Understanding Fake Soldier Romance Scams
Online Romance Scam A Scam is a confidence trick - a crime - is an attempt to defraud a person or group after first gaining their trust through deception. Scams or confidence tricks exploit victims using their credulity, naïveté, compassion, vanity, irresponsibility, or greed and exploiting that. Researchers have defined confidence tricks as "a distinctive species of fraudulent conduct ... intending to further voluntary exchanges that are not mutually beneficial", as they "benefit con operators ('con men' - criminals) at the expense of their victims (the 'marks')". A scam is a crime even if no money was lost. Information About Stolen Soldier Identities
Useful impersonation An impersonator is someone who imitates or copies the behavior or actions of another. There are many reasons for impersonating someone, such as: part of a criminal act such as identity theft, online impersonation scam, or other fraud. This is usually where the criminal is trying to assume the identity of another, in order to commit fraud, such as accessing confidential information or to gain property not belonging to them. Also known as social engineering and impostors. about military romance scams & identity theft Identity theft is when someone uses another person's personal identifying information, without their permission, to commit fraud or other crimes. In both the U.K. and the United States it is the theft of personally identifiable information. Identity theft deliberately uses someone else's identity as a method to gain financial advantages or obtain credit and other benefits, and perhaps to cause other person's loss. The person whose identity has been stolen may suffer adverse consequences, especially if they are falsely held responsible for the perpetrator's actions. Personally identifiable information generally includes a person's name, date of birth, social security number, driver's license number, bank account or credit card numbers, PINs, electronic signatures, fingerprints, passwords, or any other information that can be used to access a person's financial resources. of United States Army Soldiers and other Military Personnel!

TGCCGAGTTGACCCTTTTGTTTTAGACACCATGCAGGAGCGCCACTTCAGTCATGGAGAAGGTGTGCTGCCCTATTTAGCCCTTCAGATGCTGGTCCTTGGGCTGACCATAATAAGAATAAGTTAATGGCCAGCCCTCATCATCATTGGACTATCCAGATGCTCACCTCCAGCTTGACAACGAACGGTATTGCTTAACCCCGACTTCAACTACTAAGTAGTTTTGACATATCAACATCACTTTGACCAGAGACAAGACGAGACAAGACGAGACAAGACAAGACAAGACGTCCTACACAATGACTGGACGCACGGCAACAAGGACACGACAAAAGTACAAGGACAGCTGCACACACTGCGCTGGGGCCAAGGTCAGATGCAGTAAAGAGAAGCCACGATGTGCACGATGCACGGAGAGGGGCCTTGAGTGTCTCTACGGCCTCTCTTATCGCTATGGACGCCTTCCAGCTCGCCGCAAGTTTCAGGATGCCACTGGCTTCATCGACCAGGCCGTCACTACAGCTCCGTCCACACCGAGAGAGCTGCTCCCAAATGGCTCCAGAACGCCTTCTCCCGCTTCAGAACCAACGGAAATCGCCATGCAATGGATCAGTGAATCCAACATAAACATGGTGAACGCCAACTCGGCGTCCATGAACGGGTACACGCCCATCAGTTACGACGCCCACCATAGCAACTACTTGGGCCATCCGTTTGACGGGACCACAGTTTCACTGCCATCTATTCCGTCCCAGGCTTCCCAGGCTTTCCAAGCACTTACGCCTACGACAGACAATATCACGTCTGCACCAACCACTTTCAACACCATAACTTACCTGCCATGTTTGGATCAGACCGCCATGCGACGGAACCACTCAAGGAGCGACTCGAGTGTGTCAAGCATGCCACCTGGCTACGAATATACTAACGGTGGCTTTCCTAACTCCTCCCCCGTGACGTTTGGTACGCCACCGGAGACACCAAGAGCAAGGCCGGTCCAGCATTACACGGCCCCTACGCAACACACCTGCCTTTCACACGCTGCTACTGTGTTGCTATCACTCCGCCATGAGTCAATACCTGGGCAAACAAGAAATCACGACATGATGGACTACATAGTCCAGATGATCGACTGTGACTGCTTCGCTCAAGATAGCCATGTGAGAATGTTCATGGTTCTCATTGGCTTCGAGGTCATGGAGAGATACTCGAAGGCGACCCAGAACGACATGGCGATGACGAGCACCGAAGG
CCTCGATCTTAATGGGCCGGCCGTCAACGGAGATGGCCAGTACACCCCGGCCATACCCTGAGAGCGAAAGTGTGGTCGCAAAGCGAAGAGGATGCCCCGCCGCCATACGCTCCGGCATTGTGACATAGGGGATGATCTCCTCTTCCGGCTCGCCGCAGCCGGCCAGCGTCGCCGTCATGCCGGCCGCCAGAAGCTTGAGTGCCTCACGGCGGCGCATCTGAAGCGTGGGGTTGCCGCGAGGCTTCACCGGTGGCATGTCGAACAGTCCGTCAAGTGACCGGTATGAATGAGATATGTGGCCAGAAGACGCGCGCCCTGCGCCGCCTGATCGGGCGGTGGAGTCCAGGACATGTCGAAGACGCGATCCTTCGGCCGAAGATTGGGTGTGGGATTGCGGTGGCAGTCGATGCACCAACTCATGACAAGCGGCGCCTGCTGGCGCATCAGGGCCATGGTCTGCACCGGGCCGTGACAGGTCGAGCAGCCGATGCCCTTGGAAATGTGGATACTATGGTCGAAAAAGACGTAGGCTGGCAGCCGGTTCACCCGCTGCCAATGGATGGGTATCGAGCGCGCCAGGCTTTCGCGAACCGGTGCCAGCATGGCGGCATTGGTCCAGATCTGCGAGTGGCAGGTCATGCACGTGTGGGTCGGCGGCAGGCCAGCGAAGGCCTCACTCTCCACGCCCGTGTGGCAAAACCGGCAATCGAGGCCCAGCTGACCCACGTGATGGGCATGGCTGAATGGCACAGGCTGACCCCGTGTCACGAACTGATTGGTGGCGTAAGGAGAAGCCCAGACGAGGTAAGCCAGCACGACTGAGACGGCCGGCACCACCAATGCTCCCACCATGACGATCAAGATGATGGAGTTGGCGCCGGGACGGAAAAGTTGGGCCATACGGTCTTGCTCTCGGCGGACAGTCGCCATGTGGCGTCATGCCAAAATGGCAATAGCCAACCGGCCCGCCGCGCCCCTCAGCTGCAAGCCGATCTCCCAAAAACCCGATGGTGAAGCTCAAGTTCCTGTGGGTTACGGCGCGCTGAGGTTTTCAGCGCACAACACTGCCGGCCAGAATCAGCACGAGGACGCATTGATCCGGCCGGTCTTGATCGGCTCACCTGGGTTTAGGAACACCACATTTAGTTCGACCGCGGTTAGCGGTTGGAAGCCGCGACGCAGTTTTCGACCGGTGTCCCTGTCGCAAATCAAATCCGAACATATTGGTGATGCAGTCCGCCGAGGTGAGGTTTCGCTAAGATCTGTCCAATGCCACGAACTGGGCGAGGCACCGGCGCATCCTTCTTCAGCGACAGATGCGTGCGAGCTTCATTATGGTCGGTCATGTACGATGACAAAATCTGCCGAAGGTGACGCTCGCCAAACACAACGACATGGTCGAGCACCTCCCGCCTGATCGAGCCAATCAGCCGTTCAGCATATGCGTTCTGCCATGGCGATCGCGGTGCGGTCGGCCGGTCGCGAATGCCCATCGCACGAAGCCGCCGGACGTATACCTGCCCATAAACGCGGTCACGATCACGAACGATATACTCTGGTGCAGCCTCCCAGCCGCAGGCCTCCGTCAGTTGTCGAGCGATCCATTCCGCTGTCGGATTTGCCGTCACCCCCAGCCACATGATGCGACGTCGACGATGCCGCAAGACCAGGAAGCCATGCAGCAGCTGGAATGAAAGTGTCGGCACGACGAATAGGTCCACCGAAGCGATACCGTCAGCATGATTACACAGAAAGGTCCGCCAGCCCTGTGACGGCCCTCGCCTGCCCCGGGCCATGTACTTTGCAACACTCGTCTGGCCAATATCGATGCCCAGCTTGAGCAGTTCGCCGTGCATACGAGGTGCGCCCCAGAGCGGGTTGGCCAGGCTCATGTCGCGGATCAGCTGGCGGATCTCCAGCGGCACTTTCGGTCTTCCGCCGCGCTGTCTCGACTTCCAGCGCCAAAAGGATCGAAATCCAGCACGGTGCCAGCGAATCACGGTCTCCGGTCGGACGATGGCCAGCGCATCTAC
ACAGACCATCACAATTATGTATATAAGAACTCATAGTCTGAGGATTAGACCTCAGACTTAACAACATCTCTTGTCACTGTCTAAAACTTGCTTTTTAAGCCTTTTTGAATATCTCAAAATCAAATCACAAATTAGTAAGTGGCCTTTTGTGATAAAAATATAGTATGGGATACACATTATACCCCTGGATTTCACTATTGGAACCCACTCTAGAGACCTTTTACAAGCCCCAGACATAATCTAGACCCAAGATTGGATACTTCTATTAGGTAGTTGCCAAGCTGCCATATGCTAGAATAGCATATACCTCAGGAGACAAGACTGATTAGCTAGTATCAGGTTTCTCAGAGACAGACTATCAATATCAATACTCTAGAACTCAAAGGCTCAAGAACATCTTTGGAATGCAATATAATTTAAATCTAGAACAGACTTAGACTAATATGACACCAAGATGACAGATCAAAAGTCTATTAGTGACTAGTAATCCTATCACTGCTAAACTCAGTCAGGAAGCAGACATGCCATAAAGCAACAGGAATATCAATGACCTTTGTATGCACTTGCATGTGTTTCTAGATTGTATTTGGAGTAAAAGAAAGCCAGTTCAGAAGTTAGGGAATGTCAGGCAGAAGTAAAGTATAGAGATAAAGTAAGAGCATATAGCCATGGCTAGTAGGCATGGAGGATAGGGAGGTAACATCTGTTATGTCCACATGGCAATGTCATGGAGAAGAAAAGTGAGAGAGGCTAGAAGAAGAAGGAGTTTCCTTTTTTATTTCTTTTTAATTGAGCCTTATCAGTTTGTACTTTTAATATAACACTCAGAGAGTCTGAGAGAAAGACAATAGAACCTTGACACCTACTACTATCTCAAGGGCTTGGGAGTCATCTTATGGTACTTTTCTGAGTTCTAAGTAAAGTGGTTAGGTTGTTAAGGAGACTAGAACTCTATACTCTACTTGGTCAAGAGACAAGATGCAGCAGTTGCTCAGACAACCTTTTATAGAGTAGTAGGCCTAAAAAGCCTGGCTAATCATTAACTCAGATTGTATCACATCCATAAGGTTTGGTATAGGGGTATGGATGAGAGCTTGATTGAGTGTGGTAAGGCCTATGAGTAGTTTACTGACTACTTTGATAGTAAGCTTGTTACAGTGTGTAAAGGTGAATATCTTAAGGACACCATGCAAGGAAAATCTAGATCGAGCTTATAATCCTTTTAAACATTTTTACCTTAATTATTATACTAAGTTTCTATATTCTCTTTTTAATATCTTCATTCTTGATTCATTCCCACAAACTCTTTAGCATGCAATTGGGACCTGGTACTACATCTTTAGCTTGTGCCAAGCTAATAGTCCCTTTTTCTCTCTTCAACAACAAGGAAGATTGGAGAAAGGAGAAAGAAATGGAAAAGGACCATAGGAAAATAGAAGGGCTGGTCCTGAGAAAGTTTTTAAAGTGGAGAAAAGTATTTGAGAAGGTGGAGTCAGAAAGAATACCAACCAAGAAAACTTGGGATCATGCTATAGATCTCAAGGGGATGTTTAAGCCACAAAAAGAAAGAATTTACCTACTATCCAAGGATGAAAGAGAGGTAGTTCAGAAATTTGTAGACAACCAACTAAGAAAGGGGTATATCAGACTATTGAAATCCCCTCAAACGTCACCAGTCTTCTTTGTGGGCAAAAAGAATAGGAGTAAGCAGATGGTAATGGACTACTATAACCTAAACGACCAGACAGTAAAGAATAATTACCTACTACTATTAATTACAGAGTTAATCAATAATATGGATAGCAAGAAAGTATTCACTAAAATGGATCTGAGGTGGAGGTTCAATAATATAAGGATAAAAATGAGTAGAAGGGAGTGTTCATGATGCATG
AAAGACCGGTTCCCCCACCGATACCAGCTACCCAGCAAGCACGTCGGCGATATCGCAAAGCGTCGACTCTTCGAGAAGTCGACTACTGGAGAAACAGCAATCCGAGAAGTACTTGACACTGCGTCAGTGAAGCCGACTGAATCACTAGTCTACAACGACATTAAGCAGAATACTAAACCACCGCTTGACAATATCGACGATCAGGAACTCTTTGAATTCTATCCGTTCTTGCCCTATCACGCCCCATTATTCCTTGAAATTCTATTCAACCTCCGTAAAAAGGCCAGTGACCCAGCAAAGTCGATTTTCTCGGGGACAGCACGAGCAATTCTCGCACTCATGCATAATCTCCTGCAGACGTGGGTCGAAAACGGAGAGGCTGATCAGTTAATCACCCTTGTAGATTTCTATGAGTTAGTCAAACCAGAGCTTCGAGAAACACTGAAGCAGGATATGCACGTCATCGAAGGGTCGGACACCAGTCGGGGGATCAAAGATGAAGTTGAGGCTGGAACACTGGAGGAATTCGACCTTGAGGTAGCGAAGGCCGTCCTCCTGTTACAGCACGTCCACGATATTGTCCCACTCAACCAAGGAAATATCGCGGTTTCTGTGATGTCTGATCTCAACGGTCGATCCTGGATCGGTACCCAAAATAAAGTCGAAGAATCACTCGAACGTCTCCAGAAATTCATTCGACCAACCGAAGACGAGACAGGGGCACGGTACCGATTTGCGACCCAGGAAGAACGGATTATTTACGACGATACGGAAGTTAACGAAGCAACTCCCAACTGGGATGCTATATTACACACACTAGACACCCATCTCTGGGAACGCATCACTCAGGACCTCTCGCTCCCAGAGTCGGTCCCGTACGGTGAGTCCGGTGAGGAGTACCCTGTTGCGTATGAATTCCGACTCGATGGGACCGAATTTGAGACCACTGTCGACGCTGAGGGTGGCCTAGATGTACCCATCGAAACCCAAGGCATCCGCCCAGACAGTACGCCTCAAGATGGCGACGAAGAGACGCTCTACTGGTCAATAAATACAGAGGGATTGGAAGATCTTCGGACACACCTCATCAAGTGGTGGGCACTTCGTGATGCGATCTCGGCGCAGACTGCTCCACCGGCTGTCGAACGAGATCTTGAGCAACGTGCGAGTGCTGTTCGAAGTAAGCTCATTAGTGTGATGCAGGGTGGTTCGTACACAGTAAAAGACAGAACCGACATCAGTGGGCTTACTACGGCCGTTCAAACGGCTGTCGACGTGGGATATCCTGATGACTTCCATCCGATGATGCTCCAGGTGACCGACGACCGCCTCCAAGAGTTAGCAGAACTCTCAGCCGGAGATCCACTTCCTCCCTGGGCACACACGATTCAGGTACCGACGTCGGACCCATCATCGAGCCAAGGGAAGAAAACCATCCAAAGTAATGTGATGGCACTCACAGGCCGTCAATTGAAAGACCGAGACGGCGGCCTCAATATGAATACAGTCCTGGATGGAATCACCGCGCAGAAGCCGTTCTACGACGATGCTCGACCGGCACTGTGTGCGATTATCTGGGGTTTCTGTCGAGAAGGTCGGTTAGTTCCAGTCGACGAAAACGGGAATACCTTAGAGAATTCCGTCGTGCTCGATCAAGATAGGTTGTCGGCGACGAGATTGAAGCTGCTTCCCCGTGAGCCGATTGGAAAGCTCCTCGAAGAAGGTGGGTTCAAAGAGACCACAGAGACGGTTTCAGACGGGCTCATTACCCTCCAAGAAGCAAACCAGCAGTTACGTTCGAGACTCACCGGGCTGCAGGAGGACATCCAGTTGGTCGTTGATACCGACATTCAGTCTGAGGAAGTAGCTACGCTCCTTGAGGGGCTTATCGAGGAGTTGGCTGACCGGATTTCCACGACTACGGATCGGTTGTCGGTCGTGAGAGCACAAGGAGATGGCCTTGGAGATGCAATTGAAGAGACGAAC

If You Suspect Someone Then They ARE A Scammer
You may have a suspicion about someone you have met online. You may not know it yet but your instincts picked up on something out of place (below we explain the Red Flags in more detail). Go with your gut – if it feels wrong it is!
IF ANY SOLDIER DEPLOYED OVERSEAS ASKS YOU FOR MONEY THEY ARE 100% A SCAMMER!